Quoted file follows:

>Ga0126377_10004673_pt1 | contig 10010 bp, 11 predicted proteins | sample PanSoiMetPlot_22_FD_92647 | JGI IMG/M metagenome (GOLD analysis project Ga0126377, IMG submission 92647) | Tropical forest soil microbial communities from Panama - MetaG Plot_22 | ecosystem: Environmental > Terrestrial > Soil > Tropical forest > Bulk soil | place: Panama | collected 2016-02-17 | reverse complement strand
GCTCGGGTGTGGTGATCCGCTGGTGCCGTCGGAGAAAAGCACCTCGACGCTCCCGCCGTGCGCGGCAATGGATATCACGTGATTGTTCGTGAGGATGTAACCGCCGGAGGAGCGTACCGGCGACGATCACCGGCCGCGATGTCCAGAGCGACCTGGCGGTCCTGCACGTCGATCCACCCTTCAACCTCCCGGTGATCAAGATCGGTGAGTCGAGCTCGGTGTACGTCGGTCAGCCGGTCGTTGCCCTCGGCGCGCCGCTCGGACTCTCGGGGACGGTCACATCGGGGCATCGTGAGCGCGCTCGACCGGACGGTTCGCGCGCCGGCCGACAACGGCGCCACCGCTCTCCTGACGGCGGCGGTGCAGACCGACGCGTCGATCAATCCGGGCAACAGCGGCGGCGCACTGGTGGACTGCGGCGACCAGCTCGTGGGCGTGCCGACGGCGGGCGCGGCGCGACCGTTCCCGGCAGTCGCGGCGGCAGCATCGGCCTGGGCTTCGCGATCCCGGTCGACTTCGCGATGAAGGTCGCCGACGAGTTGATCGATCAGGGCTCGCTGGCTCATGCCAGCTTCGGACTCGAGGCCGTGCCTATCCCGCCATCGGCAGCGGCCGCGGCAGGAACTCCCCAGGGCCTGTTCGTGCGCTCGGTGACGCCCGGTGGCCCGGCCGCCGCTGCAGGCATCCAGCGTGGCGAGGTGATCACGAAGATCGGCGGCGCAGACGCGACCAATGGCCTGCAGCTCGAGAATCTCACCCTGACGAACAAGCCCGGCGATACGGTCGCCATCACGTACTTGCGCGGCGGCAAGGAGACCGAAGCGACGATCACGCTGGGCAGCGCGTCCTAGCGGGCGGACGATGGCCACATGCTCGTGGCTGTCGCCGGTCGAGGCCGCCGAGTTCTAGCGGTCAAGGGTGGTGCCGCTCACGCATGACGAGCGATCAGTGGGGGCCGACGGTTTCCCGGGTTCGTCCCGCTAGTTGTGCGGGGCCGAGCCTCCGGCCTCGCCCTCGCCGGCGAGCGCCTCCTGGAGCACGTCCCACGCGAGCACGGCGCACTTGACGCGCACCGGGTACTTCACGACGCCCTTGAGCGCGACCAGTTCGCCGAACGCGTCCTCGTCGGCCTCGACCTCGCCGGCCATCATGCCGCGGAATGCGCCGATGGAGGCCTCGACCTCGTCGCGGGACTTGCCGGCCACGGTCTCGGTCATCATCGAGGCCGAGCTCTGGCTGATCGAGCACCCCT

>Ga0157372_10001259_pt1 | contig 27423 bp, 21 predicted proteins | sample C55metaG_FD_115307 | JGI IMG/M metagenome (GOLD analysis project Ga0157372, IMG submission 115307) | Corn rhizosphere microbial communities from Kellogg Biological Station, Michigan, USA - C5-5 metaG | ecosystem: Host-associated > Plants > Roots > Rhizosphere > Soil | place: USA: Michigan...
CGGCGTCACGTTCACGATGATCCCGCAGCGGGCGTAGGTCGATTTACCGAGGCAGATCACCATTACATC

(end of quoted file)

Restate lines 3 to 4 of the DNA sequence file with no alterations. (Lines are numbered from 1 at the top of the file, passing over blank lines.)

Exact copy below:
>Ga0157372_10001259_pt1 | contig 27423 bp, 21 predicted proteins | sample C55metaG_FD_115307 | JGI IMG/M metagenome (GOLD analysis project Ga0157372, IMG submission 115307) | Corn rhizosphere microbial communities from Kellogg Biological Station, Michigan, USA - C5-5 metaG | ecosystem: Host-associated > Plants > Roots > Rhizosphere > Soil | place: USA: Michigan...
CGGCGTCACGTTCACGATGATCCCGCAGCGGGCGTAGGTCGATTTACCGAGGCAGATCACCATTACATC